My father taught me to read with fluency and expression. He didn’t know he was doing it. Every Sunday afternoon, my brother and I would sit with him by the heater or on the porch and he would read us the Sunday comics. Characters such as Beetle Bailey, Charlie Brown, Dennis the Menace, and the Wizard of Id each had their own voices.
If you walk into a Lower Primary grade classroom, you’ll likely see students reading aloud to teachers who explicitly teach them to read more smoothly and read with expression. Do Upper Primary and Middle School teachers need to focus on oral reading fluency? If so, how can upper grade teachers explicitly instruct students on fluency without it feeling “childish”?
How does Oral Reading Fluency Fit into Common Core Standards?
The Common Core standards include oral reading fluency as part of the Reading Foundational Skills. Until grade 2, foundational skills focus on students understanding print features, translating print features into words, syllables, and sounds. Until grade 6, foundational skills comprise phonics, word analysis, accuracy, and fluency as they support comprehension.
Does this mean teachers can stop teaching oral reading fluency after grade 6? Probably not. While Common Core Reading Foundational skills are discontinued at Grade 6, Middle School teachers still need to know the following:
- Are the students recognizing at least 95% of the words they are reading?
- Do students use phrasing, punctuation, and italics to pick up on author’s intent?
- Do students differentiate between characters by hearing the characters’ different “voices”?
Oral reading fluency does not necessarily align with silent reading fluency, but oral reading fluency can indicate what happens in students’ heads when they read silently.
When students read fluently, they are better able to analyze of the impact of word choice on meaning or tone. Students who read fluently can better analyze poetic and musical tools in poems and stories (Grades 6 and 7 Reading Literature Standard 4).
Students who differentiate character voices more easily analyze ways in which authors develop and contrast points of view of different characters. (Grade 7 Reading Literature Standard 6).
How to Teach Fluency Without It Feeling Childish
Comics and Graphic Novels: Almost all of my struggling readers gravitate to comics like Garfield and Calvin and Hobbes. In the context of reading fluency, those books are a good place to start. How would Calvin’s voice be different from the voice of Hobbes? Have students record some of their favorite strips or pages. The listener should be able to hear the difference and the recorder should be able to defend why he/she chose the particular type of voice. Let the student “ham it up.” Then move the student to graphic novels.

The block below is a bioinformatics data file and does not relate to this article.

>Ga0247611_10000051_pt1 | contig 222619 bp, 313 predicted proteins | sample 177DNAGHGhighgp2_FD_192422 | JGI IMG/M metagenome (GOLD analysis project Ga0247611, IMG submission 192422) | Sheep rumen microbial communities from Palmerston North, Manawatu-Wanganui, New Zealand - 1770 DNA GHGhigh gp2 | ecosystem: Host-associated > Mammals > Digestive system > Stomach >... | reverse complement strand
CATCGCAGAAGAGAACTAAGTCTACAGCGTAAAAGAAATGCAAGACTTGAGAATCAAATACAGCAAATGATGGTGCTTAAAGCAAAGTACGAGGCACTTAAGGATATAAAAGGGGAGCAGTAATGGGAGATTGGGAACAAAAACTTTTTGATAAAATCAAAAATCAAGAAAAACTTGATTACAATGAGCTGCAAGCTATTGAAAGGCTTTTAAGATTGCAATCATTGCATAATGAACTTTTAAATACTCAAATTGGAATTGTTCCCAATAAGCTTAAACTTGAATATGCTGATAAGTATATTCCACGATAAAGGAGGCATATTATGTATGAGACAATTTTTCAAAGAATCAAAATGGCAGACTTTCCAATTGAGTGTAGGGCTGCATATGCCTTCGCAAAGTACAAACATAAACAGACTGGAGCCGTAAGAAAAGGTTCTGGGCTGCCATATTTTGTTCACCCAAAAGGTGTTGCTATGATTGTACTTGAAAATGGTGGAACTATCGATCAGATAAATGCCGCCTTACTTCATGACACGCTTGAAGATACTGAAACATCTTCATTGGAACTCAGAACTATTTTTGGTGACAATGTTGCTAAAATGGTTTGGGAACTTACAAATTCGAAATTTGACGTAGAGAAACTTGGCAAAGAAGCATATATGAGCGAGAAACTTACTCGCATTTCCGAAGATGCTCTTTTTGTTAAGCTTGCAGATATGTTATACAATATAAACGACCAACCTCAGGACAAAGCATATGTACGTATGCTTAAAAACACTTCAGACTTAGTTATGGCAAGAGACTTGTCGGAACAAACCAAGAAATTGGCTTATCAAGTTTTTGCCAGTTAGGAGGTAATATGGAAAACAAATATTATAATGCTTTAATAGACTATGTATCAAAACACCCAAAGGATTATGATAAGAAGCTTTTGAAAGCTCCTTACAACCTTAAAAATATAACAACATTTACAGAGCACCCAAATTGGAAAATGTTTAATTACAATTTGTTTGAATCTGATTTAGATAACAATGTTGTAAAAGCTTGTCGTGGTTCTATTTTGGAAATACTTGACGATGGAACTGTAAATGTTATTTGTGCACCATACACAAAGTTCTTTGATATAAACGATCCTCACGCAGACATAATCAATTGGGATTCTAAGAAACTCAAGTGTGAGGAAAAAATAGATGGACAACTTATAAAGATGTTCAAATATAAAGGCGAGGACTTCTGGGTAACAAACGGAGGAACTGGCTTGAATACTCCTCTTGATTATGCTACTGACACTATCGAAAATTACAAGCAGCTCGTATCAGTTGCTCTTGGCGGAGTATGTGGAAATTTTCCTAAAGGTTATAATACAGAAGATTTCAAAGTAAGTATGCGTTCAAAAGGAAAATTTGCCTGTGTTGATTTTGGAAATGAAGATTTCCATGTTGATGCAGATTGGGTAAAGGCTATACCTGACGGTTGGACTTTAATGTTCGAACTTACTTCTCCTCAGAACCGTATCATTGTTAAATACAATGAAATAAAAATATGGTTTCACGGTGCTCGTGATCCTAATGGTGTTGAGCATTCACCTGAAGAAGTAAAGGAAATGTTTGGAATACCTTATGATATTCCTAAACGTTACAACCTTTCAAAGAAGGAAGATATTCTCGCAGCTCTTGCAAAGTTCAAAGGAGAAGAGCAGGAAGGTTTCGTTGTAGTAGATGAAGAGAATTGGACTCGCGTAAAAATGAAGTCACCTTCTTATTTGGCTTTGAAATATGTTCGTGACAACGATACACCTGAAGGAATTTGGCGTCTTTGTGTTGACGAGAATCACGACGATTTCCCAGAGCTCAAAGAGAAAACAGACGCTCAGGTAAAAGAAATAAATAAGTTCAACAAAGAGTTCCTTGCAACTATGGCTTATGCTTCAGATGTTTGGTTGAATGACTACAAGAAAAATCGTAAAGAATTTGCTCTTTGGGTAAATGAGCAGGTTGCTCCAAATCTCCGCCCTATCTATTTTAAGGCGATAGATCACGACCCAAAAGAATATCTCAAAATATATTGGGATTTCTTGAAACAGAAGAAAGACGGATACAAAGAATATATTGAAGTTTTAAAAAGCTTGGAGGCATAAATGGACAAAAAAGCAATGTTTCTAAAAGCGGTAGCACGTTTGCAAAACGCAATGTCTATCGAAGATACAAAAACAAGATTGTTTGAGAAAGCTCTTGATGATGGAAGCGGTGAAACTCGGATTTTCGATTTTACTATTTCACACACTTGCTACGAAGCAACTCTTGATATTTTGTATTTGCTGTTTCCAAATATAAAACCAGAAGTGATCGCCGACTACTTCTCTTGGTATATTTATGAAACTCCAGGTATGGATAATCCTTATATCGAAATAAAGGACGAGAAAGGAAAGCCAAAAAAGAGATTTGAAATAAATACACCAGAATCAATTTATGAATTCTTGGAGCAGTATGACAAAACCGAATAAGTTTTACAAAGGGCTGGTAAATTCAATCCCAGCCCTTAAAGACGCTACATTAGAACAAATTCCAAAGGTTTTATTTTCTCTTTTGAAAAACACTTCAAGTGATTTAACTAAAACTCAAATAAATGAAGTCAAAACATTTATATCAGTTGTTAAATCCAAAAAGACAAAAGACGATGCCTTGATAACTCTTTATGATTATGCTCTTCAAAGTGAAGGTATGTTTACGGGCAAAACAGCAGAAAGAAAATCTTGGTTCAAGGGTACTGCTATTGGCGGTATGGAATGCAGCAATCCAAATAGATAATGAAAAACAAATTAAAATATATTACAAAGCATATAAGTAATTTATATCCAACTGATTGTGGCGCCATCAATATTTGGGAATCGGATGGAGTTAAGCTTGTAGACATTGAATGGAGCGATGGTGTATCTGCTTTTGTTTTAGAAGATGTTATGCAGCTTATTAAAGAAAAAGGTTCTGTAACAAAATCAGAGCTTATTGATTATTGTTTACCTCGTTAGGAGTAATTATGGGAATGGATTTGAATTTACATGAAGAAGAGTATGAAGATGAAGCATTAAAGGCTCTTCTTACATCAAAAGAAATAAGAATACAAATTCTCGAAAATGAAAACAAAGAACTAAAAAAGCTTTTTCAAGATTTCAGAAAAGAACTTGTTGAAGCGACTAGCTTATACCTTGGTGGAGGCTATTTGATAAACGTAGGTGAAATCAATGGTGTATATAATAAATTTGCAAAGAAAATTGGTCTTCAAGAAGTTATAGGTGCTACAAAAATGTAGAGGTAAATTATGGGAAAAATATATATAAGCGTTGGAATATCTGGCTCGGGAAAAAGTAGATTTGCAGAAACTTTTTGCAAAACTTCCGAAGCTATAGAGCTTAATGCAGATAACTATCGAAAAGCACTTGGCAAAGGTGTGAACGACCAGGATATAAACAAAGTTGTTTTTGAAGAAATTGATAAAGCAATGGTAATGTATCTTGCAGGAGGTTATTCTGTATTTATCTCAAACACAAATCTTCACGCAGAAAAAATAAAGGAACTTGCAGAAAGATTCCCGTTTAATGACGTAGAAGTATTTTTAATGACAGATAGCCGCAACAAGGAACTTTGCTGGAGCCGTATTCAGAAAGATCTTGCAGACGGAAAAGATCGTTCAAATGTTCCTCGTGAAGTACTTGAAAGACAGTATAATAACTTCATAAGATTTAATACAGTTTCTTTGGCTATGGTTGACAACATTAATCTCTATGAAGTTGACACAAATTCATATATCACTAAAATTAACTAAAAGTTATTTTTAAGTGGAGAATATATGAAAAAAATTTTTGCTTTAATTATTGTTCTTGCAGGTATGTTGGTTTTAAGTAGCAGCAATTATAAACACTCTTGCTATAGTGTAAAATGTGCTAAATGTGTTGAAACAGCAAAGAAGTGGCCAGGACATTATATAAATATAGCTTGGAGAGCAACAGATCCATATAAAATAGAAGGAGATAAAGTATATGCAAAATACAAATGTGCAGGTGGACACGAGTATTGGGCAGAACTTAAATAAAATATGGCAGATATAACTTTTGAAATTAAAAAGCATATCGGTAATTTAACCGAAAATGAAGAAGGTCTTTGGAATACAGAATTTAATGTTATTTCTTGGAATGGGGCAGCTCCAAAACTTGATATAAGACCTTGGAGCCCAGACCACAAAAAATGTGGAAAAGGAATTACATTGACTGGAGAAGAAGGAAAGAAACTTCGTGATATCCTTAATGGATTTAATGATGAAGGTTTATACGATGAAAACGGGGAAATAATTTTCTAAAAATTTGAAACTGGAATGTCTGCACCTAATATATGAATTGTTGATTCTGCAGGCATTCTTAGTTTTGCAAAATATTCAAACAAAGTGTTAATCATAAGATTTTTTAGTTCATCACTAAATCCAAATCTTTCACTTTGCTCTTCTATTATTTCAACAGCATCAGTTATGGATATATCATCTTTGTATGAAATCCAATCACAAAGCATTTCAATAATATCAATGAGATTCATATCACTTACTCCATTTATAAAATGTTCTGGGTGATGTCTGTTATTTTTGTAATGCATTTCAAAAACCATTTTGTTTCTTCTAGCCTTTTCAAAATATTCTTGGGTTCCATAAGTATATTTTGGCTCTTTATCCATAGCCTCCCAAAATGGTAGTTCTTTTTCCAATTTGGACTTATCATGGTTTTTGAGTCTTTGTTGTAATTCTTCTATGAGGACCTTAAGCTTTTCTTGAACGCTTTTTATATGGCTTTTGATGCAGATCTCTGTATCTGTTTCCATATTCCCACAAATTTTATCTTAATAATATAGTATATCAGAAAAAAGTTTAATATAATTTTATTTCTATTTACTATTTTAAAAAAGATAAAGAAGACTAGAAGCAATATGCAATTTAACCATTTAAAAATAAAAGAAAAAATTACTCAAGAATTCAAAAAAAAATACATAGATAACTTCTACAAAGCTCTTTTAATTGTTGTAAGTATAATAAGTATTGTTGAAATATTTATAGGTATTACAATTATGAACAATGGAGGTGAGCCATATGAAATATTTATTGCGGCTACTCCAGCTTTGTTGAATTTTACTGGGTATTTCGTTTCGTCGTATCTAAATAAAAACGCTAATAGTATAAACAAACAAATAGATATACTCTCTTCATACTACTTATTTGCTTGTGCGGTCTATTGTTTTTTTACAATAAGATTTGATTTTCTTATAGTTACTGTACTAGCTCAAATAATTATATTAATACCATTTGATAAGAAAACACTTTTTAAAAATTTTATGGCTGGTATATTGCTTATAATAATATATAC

Plays: Like most other skills, fluency and expression come with practice. Plays allow students that practice. The difficulty is that, unless well-planned, play reading becomes another form of round-robin reading that can quickly disengage students. Also, cold readings of plays set up lower-fluency readers and second language students for public scrutiny. I recommend the following progression of activities:
- Before assigning parts or having anyone read aloud, have the students read the play silently. Ask about the characters. What type of person is…? What do you think his or her voice would sound like? How would specific characters sit? Stand? What kinds of clothes would the characters wear? Hairstyles?
- Find out if anyone is particularly “attached to a part”. If two or more people want the same parts, you can delegate in whatever age-appropriate way you deem best (rock-paper-scissors), dual recordings (multiple girls play Broadway’s Annie). Consider challenging higher readers to play (and understand) the character they identify with the least.
- Highlight the importance of practice. Line. By. Line. Model mistakes and re-takes until the line is perfect. Model how you decide which word in a sentence should be emphasized – and how sentence meanings change slightly based on the emphasis (let students help you decide which sounds best).
- Give students recording devices to record, listen, evaluate, repeat. They should keep/save recordings of the best “take” of each line or section.
- Pair up students who listen to each others’ recordings and offer advice.
- Then meet as a group to read the play orally. Record. Garage Band is a great recording tool. If someone makes an error, they can pause then read the line over again. Errors are easily erased.
If you’re teaching fluency to two or more groups, allow the groups to compare the line interpretations. How did someone else read the same part similarly? Differently? Why do you think they made those particular choices?
Modifications for English Language Learners
When listening to the podcasts above, you will notice that each podcast features a student who has limited English. Consider recording lines with the students who struggle with English pronunciation. Then, transfer the practice session to iTunes (or .mp3), and have students practice reading with the recording.
End With Reflection
When I started doing class news videos, I realized that students could easily tell me what they did, but had a harder time telling me what they learned.
Take the time to ask students what they learned about reading fluency. What was difficult at first? Which lines needed the most practice? Why do you think the [tongue-in-cheek mean/crazy] teacher would ask you to do this? How might these skills be valuable when reading other texts?
If you are unfamiliar with the workings of Garage Band, see this tutorial:
…but you don’t need Garage Band. Here is a tutorial on iPad Voice Recorder (also featured on iTouches):
In what other ways might older students practice reading fluency?
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